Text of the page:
Scholars believe Carter’s decision to have an office in the White House sent a clear message: The work was important and that Carter intended on doing it well.
For future first ladies
Carter’s East Wing office anchored her accomplishments over four short years, but it also secured space and, with it, power for future first ladies.
“Rosalynn Carter is a very savvy person,” Kedrowski said. “She had experience as first lady of Georgia. I think she probably realized that, yes, she was setting a precedent.”
What surprised scholars is that it took until 1977.
“Really busy and engaged first ladies before that; how they did that without having an office and staff is really kind of remarkable,” Kedrowski said.
Carter had a way of allaying concern by extending a woman’s role in the private sphere onto the public stage, according to Borrelli. Caring for others extended to the Mental Health Commission. Being a good mother extended into community volunteerism. And when she encountered pushback, it was because she was sitting there and being more forthright about her political knowledge and her desire for more political knowledge.
From that point on, future first ladies had more to contemplate. As long as there would be designated square footage there would be decisions about staff and how they would be used, decisions about causes, and decisions about the relationship between the East and West wings.
“It set the precedent that there would be a role, that there would be an office for first ladies,” Kedrowski said.
And as for those early reviews of Carter’s weak persona? They faded by the 1980 reelection campaign. Carter was well aware of how her image — partner, confidante and advisor — evolved.
“It’s really interesting,” Carter said to Hoyt in a written account from Hoyt’s memoir, “how I’ve gone from having a fuzzy image to being so powerful that I’m being muzzled by the president’s men. You know as well as I know that I’ve done nothing differently from the day I walked into the White House.” Some scholars interpret this sentiment as Carter comparing her early, undeveloped persona as nonthreatening to a few years later when she came into her own. Then, her opinions would occasionally make waves inside the White House, something administration officials would have to deal with, according to Kredowski.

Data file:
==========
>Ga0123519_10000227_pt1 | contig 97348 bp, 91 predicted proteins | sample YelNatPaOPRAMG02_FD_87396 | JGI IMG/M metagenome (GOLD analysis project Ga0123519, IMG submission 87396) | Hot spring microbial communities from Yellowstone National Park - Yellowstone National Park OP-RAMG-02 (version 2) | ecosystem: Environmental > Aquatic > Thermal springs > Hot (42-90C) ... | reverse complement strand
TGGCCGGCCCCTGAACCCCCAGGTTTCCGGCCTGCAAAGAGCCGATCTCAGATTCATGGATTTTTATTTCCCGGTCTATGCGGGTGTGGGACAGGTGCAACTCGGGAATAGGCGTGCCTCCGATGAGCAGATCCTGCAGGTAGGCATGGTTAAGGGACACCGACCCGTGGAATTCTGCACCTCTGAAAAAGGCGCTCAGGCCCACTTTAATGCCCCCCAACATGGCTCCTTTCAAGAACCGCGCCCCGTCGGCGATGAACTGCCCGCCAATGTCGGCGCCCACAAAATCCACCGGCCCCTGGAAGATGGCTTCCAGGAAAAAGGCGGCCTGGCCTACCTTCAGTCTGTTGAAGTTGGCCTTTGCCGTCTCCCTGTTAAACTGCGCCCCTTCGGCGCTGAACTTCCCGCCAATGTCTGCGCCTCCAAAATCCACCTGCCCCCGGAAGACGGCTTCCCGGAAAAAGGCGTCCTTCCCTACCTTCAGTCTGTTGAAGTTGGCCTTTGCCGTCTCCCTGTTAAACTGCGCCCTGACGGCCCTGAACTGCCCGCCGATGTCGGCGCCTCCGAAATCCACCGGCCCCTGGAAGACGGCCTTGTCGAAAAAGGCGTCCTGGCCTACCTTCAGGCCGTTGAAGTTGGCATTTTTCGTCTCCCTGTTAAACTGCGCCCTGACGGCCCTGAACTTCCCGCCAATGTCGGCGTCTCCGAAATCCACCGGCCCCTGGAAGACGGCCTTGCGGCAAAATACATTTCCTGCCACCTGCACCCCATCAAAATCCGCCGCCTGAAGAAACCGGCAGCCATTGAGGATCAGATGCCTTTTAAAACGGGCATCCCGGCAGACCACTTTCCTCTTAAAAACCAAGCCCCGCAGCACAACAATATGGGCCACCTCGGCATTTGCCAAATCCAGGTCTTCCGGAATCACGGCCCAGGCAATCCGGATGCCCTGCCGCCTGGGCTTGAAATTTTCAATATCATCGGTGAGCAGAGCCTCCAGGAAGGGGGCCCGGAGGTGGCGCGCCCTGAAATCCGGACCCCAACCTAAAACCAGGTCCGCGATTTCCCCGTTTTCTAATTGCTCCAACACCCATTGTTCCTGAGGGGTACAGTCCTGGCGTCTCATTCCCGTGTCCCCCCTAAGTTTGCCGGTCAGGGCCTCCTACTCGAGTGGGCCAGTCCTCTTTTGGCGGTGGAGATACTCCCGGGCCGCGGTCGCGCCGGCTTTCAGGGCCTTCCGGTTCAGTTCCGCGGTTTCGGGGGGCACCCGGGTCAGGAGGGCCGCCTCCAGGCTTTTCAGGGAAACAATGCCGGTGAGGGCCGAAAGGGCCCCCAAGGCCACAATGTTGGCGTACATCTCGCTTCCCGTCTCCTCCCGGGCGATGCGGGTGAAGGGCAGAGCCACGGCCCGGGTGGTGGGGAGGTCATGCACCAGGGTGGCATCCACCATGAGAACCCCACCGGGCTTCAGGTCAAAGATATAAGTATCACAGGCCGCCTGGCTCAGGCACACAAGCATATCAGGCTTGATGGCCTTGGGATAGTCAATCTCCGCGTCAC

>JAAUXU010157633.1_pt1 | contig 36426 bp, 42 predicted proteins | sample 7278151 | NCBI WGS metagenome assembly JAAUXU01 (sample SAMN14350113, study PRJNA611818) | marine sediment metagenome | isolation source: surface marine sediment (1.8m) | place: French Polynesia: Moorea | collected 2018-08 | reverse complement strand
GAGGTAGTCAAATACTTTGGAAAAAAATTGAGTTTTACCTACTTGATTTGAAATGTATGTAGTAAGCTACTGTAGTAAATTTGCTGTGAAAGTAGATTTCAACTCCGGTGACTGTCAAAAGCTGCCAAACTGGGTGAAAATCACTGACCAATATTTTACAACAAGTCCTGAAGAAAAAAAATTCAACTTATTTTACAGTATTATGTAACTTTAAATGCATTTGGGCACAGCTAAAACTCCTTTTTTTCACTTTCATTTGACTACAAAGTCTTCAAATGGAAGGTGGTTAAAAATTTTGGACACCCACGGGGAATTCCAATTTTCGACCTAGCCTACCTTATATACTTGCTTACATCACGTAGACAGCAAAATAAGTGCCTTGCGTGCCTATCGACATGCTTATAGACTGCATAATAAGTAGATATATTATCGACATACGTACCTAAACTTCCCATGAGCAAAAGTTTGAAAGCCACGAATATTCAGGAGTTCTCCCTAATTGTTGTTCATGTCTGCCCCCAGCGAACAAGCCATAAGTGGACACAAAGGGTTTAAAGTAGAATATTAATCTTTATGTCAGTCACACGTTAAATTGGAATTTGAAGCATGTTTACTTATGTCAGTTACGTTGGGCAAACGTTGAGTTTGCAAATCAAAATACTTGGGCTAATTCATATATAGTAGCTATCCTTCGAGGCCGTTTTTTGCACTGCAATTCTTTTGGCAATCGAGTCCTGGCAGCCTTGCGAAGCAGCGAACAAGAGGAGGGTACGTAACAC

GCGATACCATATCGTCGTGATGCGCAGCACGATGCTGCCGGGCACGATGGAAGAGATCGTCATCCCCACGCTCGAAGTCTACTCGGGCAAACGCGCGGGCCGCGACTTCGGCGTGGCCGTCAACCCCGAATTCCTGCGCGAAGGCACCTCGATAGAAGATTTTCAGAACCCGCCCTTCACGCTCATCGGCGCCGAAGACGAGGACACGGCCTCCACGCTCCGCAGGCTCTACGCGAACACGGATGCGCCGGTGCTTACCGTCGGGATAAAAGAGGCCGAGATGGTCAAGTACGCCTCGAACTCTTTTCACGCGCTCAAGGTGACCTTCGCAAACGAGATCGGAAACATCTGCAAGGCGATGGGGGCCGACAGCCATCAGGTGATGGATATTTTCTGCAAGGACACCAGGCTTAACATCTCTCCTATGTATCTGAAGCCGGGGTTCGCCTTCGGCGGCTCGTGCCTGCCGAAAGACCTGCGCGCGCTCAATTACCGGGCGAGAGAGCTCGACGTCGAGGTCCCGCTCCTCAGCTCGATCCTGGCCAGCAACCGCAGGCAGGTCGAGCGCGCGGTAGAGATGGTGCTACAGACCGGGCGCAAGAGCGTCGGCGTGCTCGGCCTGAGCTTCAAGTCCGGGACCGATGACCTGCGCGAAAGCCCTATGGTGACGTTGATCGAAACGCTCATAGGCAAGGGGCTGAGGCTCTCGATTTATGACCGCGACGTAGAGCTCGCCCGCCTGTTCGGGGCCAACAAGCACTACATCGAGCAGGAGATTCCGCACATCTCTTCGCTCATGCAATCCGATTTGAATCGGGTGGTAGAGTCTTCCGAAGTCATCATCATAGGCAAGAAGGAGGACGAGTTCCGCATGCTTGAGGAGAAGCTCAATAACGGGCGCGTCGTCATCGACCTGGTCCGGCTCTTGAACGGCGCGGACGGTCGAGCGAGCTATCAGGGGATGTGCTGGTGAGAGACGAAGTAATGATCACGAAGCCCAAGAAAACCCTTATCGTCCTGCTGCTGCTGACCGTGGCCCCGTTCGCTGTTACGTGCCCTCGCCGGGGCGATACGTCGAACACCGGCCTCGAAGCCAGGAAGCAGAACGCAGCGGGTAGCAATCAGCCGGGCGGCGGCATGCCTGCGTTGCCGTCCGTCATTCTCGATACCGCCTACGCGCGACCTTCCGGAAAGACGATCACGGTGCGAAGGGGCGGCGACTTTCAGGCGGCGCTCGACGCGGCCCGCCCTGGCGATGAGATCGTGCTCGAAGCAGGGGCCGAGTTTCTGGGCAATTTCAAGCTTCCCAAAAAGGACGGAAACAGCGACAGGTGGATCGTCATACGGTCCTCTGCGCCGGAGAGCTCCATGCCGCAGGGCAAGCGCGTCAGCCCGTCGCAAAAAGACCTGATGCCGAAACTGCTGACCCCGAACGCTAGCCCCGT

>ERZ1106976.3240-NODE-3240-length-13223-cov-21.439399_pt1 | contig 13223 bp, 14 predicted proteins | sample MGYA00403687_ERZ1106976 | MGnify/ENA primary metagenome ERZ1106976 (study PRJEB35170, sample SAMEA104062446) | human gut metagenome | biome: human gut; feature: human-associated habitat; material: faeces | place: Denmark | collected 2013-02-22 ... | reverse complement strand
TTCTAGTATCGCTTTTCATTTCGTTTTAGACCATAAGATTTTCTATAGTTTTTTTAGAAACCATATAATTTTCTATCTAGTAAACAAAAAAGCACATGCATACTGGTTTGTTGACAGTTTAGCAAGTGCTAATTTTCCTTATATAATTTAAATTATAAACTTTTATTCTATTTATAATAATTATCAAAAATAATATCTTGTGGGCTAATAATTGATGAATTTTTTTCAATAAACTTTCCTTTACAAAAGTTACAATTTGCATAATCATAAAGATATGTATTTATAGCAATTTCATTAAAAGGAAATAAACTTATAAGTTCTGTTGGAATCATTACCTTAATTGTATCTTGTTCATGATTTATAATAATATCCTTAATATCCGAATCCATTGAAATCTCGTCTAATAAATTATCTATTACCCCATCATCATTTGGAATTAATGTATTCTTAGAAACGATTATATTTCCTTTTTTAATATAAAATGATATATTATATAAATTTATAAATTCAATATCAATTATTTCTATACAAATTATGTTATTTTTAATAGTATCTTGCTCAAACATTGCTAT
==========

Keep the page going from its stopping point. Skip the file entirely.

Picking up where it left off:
In the decades since, Carter has championed causes to help improve the quality of people’s lives. Through the nonprofit Carter Center in Atlanta established in 1982, the couple continued advocating for mental health, early childhood immunization, human rights and conflict resolution. An announcement from the Carter family in May stated Rosalynn Carter has dementia and was living “happily at home with her husband” enjoying visits with loved ones.
But it was, perhaps, in the immediate years after the presidency, that Carter understood her impact and ultimately her legacy. In 1984, The New York Times covered the First National Conference on American First Ladies. Carter attended alongside Betty Ford and they fielded questions examining the role of first lady. Both women, at the time, were characterized as “activist” first ladies “because of their support for social issues.”
What was true at that time, is true, even more so, now. And, Carter said it best.
''I think the role of first lady has changed as the role of women has changed,'' Carter said, ''and it will probably never be the same again.''